Nearing the end of her life, 84-year-old Joan started deteriorating quickly. She couldn’t get around without a walker, spent most of the day in bed, didn’t bathe regularly or groom herself. Her refusal to treat her severe sleep apnea had left her with a dementia-like condition. She was extremely rude to her husband, her main caregiver. Her son, Kyle, did what he could to help but was met with resistance every step of the way. He was left feeling angry and guilty.
He confessed to his wife, “When the time comes, how am I supposed to write a eulogy for Mom? There’s nothing positive to say.” His wife replied, “Remember who she was before she got sick, what made her special. Don’t let her be defined by her worst – celebrate her best.”
The newspaper obituaries of elderly people are often accompanied by pictures of the deceased at a younger stage in life. It’s because, like eulogies, obituaries are a celebration of the entire life of the individual – not just their final years. Especially when their final years are marked by dementia or chronic illness.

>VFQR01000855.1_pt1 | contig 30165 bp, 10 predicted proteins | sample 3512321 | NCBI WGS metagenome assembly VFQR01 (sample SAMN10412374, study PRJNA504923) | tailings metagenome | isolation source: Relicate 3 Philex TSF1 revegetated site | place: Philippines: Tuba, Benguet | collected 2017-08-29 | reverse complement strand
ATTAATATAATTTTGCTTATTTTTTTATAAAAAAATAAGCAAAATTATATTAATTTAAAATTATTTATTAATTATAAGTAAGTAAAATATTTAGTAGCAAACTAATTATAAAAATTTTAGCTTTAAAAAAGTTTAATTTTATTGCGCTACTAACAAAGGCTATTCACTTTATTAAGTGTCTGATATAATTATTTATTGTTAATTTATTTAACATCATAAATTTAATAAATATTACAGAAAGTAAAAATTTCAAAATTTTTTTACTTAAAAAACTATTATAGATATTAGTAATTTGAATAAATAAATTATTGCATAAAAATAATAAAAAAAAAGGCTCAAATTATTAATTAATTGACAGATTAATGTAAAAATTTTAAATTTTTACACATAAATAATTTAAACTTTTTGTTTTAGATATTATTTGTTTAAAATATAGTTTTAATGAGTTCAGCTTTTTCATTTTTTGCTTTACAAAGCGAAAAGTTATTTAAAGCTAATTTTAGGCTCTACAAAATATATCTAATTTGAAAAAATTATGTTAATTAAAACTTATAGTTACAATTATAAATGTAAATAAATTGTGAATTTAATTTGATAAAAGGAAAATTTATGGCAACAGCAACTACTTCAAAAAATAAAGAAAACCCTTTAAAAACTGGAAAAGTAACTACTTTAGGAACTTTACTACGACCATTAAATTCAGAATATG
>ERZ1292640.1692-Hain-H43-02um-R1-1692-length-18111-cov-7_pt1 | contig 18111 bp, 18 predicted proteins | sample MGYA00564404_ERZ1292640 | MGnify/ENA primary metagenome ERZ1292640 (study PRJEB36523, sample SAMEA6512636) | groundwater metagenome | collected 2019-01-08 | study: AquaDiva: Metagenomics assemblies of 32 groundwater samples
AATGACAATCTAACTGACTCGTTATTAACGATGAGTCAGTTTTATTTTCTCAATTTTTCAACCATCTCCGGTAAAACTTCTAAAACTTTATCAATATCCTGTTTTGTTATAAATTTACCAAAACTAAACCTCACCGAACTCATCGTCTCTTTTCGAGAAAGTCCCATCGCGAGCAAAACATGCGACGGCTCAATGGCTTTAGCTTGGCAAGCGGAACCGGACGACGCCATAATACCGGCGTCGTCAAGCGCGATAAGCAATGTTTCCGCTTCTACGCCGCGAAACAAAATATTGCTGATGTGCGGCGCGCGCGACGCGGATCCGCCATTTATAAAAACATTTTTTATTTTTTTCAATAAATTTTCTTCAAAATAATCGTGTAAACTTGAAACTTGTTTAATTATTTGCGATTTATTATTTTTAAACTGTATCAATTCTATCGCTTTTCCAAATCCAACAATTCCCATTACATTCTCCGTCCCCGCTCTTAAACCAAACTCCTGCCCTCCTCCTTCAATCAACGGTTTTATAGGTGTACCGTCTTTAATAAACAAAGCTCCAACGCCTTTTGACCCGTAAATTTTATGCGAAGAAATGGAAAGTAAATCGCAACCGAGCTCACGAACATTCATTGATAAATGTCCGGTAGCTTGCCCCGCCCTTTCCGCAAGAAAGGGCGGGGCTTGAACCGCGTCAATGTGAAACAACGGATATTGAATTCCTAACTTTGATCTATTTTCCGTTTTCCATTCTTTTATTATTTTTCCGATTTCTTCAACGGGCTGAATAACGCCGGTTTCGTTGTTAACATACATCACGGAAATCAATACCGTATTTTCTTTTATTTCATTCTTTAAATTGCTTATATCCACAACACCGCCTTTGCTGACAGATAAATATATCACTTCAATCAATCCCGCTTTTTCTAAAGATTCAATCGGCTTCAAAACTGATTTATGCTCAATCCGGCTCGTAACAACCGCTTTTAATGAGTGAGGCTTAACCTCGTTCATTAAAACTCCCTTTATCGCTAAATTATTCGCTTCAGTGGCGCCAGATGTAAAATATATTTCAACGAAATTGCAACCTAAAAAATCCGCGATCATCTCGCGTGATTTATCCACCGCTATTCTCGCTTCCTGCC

For a lot of the same reasons you may choose to pre-plan funerals for your elderly parents, you may also consider writing their eulogies before they pass away. That way, you have time to clearly think about what you say without the fog of grief hanging over your head. You can also ask Mom and Dad how they would like to be remembered and if there is anything specific they want you to say.
If you don’t think you will be able to deliver the eulogy, pre-planning will give you the chance to ask another family member to speak in your place – either reading your words, or their own.
In our next blog post we’ll look at what your eulogy should include.